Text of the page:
Tuesday, January 02, 2007

Choosing your lens...

This is my semi-cracked, unifying, socio-economic film theory of close-ups and long shots... It is an attempt to align the worldview of particular classes of people to certain types of camera lenses and cinematic compositions. It's a bit reductive and deliberate. Give me a break, I've got a nasty cold. I'll lay out the suitcases and you can unpack them.

Wealthy/Conservatives are all about the long shot. The way the unflinching rich live (and the conservatives who defend their lifestyle) requires the formal distance and indifference a wide field of view offers, where troubling details (such as the horror of poverty, death, and human suffering) are drowned out by grand, curated spaces and bedazzling vistas. And even when close ups are necessary, it's still a long way to look down one's nose, beyond one's entitlement and ideology.

Poor/Liberals are all about the close-up. Their world happens right in front of their eyes. Every pock mark, every flaw, every cruel detail is right there asserting a reality that won't go away. The way the poor live (and the liberals who fight for their rights) is typically about marginalization to less desirable and less spacious spaces. Pain, death and suffering are regular occurrences, immediate and intimate. The value of small things comes into sharp focus.

You can see this exemplified in thousands of movies, but I think the best is Rules of the Game or La R├Ęgle du Jeu, (1939, image above). Here in the legendary hunt sequence we first see the magnificent pageantry of the hunt: the grand estate, the tweedy costumes (a conservative form of drag), the endless rules and expectations, the chess board maneuvering through wilderness (with the underclassmen stirring the rabbits from hiding), and the ultimate lack of any real talent (the terrified rabbits are run straight into a wall of twittering houseguests armed with shotguns). Animals, tiny blips on the screen, are killed thoughtlessly while their murderers chit-chat and manage their petty intrigues and affairs. But then Renoir gives us an important break from all of this grand eye candy. He inserts close ups of the rabbits being shot, he stays with them as they draw their last breath and their muscles spasm and contract. We see the perspective that the pre-occupied guests have lost. In order for their system to work, they must be able to inflict death upon lesser creatures and think nothing of it. This requires lots of space to reduce the intensity of their actions.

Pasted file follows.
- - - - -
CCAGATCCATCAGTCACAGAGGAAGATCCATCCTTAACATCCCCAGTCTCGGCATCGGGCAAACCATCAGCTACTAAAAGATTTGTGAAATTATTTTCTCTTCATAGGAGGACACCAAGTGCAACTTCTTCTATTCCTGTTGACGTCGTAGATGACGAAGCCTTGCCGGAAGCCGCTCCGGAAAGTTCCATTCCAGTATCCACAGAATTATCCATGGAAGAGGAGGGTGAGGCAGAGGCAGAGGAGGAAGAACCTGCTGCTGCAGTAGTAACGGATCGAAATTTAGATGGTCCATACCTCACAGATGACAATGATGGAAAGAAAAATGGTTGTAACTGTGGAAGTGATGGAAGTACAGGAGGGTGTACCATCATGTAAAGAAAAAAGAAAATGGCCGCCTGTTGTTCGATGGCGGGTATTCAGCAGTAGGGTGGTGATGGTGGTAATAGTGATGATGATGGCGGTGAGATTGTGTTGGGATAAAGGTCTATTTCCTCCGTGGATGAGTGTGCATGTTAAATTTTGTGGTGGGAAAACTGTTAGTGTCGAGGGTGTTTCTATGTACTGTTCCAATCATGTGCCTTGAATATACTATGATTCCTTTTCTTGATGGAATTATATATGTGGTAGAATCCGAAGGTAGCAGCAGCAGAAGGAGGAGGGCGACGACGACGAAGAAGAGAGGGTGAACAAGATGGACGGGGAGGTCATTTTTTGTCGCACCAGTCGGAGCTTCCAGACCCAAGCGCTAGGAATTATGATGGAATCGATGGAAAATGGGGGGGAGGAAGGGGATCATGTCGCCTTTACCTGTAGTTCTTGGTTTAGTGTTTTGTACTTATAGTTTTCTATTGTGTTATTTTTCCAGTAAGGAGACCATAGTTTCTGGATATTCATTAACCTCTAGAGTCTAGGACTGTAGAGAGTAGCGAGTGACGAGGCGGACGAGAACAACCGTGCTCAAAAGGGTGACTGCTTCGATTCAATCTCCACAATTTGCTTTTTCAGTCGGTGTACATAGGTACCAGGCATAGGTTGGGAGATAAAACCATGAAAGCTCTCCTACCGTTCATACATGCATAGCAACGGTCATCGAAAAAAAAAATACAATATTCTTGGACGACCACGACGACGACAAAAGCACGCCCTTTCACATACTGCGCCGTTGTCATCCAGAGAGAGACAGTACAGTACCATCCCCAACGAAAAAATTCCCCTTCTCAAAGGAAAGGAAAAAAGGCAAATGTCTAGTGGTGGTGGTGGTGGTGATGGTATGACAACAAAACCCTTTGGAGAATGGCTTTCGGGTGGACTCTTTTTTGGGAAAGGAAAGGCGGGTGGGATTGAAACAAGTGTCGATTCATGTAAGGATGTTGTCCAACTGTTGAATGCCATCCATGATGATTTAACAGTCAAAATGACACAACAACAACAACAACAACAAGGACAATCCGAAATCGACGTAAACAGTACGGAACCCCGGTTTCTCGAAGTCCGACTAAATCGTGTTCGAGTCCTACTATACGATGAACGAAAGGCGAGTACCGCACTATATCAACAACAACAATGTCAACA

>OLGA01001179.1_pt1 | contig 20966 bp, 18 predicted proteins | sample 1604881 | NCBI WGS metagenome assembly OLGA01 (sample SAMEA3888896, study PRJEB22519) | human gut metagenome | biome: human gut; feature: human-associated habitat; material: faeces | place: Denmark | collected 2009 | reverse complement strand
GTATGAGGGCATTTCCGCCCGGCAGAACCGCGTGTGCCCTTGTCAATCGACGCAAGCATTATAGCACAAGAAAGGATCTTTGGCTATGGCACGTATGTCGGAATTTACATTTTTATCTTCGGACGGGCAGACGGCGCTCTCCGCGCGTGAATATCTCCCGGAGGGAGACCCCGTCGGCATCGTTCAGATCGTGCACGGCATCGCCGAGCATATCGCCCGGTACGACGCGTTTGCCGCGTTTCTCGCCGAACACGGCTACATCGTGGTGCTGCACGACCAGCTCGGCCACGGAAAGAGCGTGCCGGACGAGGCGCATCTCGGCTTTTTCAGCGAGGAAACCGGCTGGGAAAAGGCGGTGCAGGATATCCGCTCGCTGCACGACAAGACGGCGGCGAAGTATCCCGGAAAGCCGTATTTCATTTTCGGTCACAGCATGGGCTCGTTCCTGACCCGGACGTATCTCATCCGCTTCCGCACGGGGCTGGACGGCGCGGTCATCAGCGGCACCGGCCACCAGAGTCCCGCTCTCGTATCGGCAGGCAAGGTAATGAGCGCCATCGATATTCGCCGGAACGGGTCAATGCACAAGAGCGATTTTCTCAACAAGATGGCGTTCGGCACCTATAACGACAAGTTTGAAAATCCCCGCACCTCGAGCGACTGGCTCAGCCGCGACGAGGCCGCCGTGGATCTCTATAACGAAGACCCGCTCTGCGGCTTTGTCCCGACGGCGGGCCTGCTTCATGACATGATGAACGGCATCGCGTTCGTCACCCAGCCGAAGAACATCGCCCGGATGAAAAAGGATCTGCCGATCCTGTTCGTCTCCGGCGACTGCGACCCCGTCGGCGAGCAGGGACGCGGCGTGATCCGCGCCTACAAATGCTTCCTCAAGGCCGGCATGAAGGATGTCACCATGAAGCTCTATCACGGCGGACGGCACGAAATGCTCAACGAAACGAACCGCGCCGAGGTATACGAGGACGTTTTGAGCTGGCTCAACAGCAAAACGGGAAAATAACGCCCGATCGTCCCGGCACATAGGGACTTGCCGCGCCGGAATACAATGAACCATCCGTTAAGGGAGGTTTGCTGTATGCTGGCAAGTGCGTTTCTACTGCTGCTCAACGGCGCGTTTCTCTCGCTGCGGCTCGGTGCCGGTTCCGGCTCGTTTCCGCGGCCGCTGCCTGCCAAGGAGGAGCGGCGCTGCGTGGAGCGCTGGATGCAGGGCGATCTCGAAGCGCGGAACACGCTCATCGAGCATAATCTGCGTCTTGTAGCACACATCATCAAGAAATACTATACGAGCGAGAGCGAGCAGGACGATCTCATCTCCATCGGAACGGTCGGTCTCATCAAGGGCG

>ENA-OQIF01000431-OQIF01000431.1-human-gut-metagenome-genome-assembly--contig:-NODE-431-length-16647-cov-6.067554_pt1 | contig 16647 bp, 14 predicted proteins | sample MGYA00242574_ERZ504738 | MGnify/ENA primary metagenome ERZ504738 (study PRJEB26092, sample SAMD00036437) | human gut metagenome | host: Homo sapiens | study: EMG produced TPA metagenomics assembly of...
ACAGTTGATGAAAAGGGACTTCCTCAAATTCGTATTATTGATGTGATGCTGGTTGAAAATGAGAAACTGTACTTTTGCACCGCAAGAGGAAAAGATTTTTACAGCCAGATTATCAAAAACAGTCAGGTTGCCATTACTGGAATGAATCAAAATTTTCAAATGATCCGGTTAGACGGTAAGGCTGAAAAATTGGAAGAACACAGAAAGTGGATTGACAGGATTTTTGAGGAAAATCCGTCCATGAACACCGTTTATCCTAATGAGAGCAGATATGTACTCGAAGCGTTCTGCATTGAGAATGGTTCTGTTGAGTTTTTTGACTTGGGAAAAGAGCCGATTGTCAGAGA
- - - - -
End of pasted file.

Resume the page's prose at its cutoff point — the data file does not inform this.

By the way, I knew I'd seen Marcel Dalio, the actor who plays Robert de la Chesnaye in Rules of the Game, somewhere recently, and now I remember where.


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